Visiting Siem Reap has been on my list quite some times. I tried several times to go there and cancelled airline tickets once before I actually went there last week. I would love to explore the whole Cambodia including Phnom Penh, but having only several days, I focused my trip on exploring the only thing that has been on my mind, Angkor Temples.
Although Angkor Temples in Siem Reap were popularized by Tomb Raider movie, I was first caught its glimpse on the game in my old Nokia cellphone several years ago. I don’t even remember what’s the name of the game, but in order to win the game, I need to collect diamonds in many places and one of them is Angkor Wat. But of course, it wasn’t until I saw the giant tree and its root coming out from old temple ruins that I was mesmerized and open the calendar to plan the trip.
Given only 3 days include travelling time, I needed to optimize my time in Siem Reap. I knew that I wanted to explore Angkor temples, and there are so many of them. But at the same time, I also wanted to experience Cambodian culture and explore the city and other attractions. To add the dilemma, the Angkor Temple Pass only have one-days, three-day, and a one-week pass. I certainly would not buy the three-day pass since I only have 2,5 days (I had to go back to Kuala Lumpur for transit, before going back to Indonesia in the afternoon of my 3rd day in Siem Reap) to explore Siem Reap. So, I chose to buy the one-day pass, and spend the other 1,5 days exploring Siem Reap and its neighboring Area. Although buying one-day pass for two days in a row also came to mind, after searching about attractions in Siem Reap, I admit I was tempted to explore other attractions as well.
So here’s my itinerary on Siem Reap for 2,5 days;
Day 1 : Arriving in Siem Reap International Airport, Explore Kompong Phluk in Tonle Sap Lake, Explore Siem Reap Night Market, Sunset Quad Bike (cancelled)
Day 2 : Explore the Angkor Temples (Sunrise in Angkor Wat, Sunset in Phnom Bhakeng)
Day 3 : Angkor National Museum, Wat Preah Prom Rath, and Wat Bo Temple
I arrived at Siem Reap International Airport at 7:50 am, and since Indonesian passport does not require visa to enter Cambodia, me and my friend were actually in the second line of immigration before we were free to enter Siem Reap. A tuk-tuk driver as a courtesy from our Airbnb host had already been there to pick us up. His name is Chai. We were then transported from Siem Reap International Airport to our Airbnb stay.
There were lots and lots of Airbnb options, as well as Hotel in Siem Reap. Although you can bargain your way with Tuk-tuk in the Airport, it wouldn’t hurt to pick a hotel/stay with a pick-up included in it. The drive from the airport to the city took about 20 minutes. It was my first experience with Tuk-tuk and I really enjoyed it. Although it was a bit dusty, the ride was pretty smooth, and I could not help but noticing that it felt like home. The houses, roads and the arrangement along the way from the airport to the city somehow reminded me of suburb area of my hometown, Semarang.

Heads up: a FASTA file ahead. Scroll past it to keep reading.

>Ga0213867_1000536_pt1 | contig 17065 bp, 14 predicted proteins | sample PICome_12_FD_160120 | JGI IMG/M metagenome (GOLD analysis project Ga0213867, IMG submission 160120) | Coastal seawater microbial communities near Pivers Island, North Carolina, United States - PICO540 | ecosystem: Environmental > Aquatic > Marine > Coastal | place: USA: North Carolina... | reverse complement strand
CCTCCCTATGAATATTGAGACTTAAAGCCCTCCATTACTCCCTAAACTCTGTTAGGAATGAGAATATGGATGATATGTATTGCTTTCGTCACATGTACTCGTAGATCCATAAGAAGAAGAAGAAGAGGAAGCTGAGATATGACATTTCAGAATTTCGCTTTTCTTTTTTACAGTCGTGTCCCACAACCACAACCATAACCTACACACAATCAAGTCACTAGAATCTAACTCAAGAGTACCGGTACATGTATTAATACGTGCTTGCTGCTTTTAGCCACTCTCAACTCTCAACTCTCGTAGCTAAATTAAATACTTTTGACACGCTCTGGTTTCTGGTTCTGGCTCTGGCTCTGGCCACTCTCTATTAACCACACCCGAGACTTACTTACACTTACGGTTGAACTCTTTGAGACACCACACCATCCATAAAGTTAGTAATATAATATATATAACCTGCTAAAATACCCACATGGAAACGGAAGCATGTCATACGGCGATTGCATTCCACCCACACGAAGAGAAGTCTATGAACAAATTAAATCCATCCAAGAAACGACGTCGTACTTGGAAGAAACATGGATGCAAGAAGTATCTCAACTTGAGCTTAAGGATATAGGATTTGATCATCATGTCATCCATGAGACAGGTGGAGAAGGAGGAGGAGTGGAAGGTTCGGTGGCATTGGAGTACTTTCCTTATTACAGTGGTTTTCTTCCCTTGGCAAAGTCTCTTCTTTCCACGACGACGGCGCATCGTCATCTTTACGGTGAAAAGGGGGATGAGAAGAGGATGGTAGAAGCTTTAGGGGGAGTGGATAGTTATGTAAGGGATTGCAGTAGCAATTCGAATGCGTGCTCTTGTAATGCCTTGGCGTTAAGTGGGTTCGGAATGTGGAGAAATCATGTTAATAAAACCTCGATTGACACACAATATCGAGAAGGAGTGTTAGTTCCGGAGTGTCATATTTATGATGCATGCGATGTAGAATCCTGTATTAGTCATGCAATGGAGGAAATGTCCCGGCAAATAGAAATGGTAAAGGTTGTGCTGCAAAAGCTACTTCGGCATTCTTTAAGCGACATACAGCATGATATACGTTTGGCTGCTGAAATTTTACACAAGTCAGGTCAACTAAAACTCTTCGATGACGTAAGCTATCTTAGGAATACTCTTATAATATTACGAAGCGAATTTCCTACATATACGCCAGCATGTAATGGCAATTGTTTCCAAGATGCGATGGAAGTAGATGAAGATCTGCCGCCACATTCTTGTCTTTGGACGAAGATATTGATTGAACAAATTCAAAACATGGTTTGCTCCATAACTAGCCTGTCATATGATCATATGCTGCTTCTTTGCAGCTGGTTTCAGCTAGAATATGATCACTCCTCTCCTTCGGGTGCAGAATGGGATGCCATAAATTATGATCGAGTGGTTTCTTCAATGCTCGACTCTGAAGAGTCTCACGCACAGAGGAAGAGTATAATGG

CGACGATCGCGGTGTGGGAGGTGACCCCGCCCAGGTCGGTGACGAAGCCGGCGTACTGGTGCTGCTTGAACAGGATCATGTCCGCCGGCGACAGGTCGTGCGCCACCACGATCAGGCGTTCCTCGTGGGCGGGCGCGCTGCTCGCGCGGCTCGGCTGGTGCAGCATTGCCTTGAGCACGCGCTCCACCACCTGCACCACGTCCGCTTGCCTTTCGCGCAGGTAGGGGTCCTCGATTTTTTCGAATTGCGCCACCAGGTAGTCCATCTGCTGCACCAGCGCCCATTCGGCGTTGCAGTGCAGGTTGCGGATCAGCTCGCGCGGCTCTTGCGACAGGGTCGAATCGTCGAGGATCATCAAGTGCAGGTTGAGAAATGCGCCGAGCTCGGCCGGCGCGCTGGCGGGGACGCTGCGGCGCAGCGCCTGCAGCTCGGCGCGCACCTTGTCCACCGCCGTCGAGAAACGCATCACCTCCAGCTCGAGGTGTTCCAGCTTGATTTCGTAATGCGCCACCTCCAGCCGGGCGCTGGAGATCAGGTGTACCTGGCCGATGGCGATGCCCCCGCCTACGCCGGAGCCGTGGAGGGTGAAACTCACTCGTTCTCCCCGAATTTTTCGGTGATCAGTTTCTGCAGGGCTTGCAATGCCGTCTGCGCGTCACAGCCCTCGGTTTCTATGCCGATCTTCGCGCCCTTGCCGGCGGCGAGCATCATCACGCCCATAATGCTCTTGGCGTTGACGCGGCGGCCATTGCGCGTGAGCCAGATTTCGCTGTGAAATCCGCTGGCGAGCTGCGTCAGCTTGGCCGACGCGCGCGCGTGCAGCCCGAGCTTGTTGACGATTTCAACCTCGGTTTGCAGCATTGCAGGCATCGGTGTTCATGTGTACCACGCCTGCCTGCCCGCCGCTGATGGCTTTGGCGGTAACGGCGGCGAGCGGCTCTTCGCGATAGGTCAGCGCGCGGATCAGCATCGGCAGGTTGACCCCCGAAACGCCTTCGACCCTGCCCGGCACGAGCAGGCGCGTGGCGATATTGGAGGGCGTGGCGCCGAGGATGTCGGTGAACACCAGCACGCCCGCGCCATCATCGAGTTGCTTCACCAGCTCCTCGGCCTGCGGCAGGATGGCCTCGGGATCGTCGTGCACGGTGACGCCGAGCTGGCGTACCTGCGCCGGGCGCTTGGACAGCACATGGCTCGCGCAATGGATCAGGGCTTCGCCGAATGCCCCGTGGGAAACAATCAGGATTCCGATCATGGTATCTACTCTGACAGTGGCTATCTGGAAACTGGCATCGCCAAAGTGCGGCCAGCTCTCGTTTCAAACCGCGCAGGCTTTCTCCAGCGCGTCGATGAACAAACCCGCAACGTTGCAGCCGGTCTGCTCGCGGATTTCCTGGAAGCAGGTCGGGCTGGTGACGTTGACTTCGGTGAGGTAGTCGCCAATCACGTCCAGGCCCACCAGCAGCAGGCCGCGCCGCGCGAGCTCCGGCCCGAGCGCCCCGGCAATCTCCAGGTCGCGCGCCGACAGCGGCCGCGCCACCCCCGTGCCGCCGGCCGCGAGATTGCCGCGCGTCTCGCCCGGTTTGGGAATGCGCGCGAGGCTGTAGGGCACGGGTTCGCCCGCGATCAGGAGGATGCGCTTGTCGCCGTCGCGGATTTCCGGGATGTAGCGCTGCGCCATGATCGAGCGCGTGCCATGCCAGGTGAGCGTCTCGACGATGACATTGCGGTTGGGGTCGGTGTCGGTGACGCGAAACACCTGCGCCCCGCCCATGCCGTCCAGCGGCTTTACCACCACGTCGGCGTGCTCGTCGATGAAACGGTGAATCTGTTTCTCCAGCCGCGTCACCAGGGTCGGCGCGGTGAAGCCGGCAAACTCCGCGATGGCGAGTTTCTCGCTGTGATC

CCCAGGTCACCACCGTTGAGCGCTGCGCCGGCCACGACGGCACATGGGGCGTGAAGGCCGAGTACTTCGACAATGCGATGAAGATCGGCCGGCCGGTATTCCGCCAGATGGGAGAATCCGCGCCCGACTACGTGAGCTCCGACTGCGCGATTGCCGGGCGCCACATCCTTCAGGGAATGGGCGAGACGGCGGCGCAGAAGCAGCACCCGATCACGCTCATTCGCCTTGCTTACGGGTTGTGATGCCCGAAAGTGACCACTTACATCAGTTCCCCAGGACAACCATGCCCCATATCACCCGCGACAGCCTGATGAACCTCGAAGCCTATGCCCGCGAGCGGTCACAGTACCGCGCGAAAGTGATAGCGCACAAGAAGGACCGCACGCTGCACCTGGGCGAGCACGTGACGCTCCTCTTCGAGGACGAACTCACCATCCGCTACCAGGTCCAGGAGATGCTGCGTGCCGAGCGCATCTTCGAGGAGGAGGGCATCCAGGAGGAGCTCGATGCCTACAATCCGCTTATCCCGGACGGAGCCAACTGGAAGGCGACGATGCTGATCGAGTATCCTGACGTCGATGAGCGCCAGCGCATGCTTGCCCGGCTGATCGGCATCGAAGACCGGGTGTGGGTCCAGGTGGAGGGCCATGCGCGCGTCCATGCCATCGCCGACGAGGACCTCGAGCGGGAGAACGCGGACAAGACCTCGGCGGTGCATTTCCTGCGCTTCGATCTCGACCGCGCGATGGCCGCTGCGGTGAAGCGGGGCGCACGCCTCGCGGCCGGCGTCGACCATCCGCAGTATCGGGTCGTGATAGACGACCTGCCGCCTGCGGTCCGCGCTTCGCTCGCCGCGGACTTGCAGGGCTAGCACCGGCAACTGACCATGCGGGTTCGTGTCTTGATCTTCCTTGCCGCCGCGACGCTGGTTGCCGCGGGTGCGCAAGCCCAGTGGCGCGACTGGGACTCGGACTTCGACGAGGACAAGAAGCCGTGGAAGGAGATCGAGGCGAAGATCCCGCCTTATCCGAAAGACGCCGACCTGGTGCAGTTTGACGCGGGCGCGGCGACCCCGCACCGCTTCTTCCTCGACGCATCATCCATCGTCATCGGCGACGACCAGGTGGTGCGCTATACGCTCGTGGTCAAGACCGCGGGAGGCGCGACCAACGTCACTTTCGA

Right when I reached our Airbnb, our pick-up for the Tara Boat tour in Kompong Phluk village had been waiting and ready to take us to Tonle Sap Lake, where the village is. We went straight to the tonle sap and it took about 1 hour. We made a stop to a ticket counter where our tour guide paid for the fee (a quick search in the internet informed me the entrance fee is about US$ 20). Then we were bought to the wharf where the traditional boats were parked.
It was a very traditional boat with a machine and fits 8 people on board. From the wharf, we were taken to the village in about 20 minutes ride. Although I have seen similar village of floating houses in Indonesia, I enjoy the colorful house and the distinct design and ornament of the houses.
We also stopped by a Buddhist temple in the area. Although the temple was under constructions, it showcased its color perfectly. The indoor and outdoor walls were filled with colorful mural of Buddhist stories and symbols.
But that wasn’t the best part. The best part of the whole tour was kayak through the floating forest. Yes, a floating forest! The area (include the forest) was actually submerged. Another smaller boat (only for two people) waited for us in one of the floating house, and a lady that was the driver of the boat drove us through the forest. The kayak was one of my best experience ever when travelling. The forest was so serene, away from the screeching sound of the bigger boat’s machine and tourists. The sounds of the kayak paddle pushing the water, the birds, and the winds that moved the tress were so vivid. And we were protected by the forest from the vibrant afternoon sun, allowed us to only get peeking lights from the sparse flock of leaves above us. It was so amazing I couldn’t help but feel that I was somehow on a mystical forest. The kayak was about 30 minutes and some. It felt just about right.
During the ride, we also stopped by a mock-market attended by a lady who lives in the village and sold drinks, snacks, souvenir and school supplies. Yes, School Supplies! The lady was extra polite, asked us where were we coming from and whether we enjoyed the ride. Then she started offering to buy drinks and snacks, which we politely refused (because we hadn’t exchanged our money; we carried few hundreds and we also did not realize that almost EVERY transaction in Cambodia were in dollars; poor us). Then she offered to buy souvenirs and school supplies like books and pen for the children living in the villages. We also said sorry and politely said no, although at that time, I really wanted to buy something for the lady. At the last attempt, she offered us to buy drinks for our kayak paddler which we also said no. I felt helpless by then. Anyway, we then had a break on a restaurant by the lake and they served us a banana, oranges and pineapple. We arrived back to our Airbnb by 1 pm in the afternoon.